by Rick Pildes [link]
The basic sentiment is not sectarian and an analog is probably found in most religions. It is a concurring opinion, stating his personal views. Also, opinions, particularly personal concurring or dissenting opinions, often cite works of literature. If Aesop's Fables were cited instead, would it be okay?
I think the problem is only when a judge uses opinions to promote clearly sectarian religious doctrine that has a feel of targeting other sects. Particularly in often quite personal concurring or dissenting opinions of this type, I don't think this sort of citation is overall problematic.
An originalist might consider especially the Framers' views - and perhaps those of the Ratifiers, although more problematic because of the numbers - on Jesus' sociology/philosophy regarding the rich and the poor. Was Jesus' thought in this epigram sort of a universal at the time, or perhaps since? Jesus' words are plain and easy to understand. These words have held up separate and apart from the Bible. These words reflect justice and fairness. Surely if Judge Calabresi's clerks had taken the time, similar thoughts prior and subsequent to Jesus's words could have been found. But is Judge Calabresi actually citing the Bible as authority or Jesus as a sociologist/philosopher on fairness and justice? Perhaps an originalist may be able to demonstrate that the Framers/Ratifiers cared diddly about fairness and justice, by pointing to slavery (about which I think Jesus had something to say).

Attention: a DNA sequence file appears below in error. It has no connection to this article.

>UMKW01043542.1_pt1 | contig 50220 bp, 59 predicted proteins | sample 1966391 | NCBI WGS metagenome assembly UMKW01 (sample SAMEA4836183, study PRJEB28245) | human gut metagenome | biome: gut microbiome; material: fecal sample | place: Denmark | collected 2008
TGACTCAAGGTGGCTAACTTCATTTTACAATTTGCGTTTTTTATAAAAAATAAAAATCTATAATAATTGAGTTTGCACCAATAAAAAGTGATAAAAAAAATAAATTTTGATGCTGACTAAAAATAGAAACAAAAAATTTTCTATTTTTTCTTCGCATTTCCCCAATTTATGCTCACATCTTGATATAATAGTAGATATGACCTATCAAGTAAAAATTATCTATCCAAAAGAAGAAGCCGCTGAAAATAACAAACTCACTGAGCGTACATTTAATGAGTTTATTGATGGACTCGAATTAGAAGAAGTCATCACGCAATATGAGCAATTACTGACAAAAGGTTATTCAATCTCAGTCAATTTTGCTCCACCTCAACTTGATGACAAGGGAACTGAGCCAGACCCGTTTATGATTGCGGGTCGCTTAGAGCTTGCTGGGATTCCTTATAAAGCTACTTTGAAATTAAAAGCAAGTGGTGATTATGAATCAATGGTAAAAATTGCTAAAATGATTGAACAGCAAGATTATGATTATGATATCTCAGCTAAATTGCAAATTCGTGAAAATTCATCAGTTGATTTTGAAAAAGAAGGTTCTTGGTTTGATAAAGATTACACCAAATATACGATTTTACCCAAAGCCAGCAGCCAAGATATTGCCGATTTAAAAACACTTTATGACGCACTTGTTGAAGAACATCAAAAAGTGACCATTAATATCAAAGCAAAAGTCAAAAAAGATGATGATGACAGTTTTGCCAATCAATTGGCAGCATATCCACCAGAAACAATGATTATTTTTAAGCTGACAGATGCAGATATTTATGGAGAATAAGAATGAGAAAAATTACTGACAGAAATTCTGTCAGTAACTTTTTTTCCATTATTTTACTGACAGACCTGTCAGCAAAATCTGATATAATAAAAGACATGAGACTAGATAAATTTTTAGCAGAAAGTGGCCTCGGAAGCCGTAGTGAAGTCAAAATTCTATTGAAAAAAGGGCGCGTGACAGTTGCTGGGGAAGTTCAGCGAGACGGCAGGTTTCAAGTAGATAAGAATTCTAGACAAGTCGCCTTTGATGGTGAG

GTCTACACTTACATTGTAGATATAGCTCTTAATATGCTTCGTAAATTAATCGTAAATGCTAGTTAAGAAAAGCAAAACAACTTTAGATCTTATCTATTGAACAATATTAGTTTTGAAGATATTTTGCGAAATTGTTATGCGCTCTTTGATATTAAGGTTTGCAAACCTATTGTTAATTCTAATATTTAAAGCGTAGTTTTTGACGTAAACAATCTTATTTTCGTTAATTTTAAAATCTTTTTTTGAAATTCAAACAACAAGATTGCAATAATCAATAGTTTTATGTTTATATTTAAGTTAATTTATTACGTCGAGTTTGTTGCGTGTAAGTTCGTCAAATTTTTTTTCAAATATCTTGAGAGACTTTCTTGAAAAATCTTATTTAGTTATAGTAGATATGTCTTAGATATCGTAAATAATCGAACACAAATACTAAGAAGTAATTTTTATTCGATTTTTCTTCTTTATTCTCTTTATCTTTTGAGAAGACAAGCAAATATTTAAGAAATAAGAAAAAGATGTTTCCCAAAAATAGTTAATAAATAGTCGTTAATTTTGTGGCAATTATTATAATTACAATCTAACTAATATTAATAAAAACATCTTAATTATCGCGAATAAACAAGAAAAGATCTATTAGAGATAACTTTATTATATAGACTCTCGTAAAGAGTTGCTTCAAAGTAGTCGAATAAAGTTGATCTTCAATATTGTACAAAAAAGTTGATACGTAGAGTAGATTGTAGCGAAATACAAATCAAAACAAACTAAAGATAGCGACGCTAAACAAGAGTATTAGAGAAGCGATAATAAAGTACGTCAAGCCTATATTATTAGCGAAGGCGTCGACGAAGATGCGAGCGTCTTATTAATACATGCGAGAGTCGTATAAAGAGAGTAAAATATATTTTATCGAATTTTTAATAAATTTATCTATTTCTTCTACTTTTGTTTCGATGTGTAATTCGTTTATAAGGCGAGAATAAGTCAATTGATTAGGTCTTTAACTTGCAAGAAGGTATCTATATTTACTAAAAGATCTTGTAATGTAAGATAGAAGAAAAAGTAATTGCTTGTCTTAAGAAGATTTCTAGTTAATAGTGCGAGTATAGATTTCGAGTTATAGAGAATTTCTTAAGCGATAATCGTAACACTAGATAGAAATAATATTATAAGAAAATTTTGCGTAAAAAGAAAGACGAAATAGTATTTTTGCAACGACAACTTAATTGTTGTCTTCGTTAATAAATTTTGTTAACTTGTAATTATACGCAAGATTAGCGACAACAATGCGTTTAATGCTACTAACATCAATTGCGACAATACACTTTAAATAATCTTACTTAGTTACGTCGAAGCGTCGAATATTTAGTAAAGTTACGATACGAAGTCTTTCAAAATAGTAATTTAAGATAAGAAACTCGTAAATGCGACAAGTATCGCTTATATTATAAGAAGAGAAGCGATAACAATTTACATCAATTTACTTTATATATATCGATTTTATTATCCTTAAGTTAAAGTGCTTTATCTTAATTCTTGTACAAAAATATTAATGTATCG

I'm curious whether this question perhaps was in the back of Prof. Pildes' mind because of recent statements by GOP Presidential candidate Rick Santorum on the Bible. (I see a world of difference between Judge Calabresi's use of the Bible from that suggested by Santorum.)
To Joe: No, I was not thinking of anything any political candidate might have said. I had these thoughts when I read the decision in December; I was reminded of those thoughts only because of reading the article I cited on campaign finance.
Even as a staunch atheist I don't really see the problem here; Calabresi was citing the Bible as classic literature to illustrate a principle, not relying on it as a source of natural law. This seems analogous to opening an opinion with a quote from Cicero or Aristotle or Dickens; not really problematic.
Our yodeler charges Judge Calabresi with "misquoting scripture," presumably the block quote in Gerard's post, without informing us of the correct quote. Maybe our yodeler meant "misapplying scripture."
I haven't read the Judge's concurring opinion so I do not know if he quoted the First Amendment. Perhaps our yodeler did read it and knows as a fact that the Judge did not quote the First Amendment.
Our yodeler seems to be suggesting that perhaps any reference whatsoever in a court opinion to the Bible is not proper. But I think Unknown in his comment makes a strong point to counter such a suggestion with:
"Calabresi was citing the Bible as classic literature to illustrate a principle, not relying on it as a source of natural law."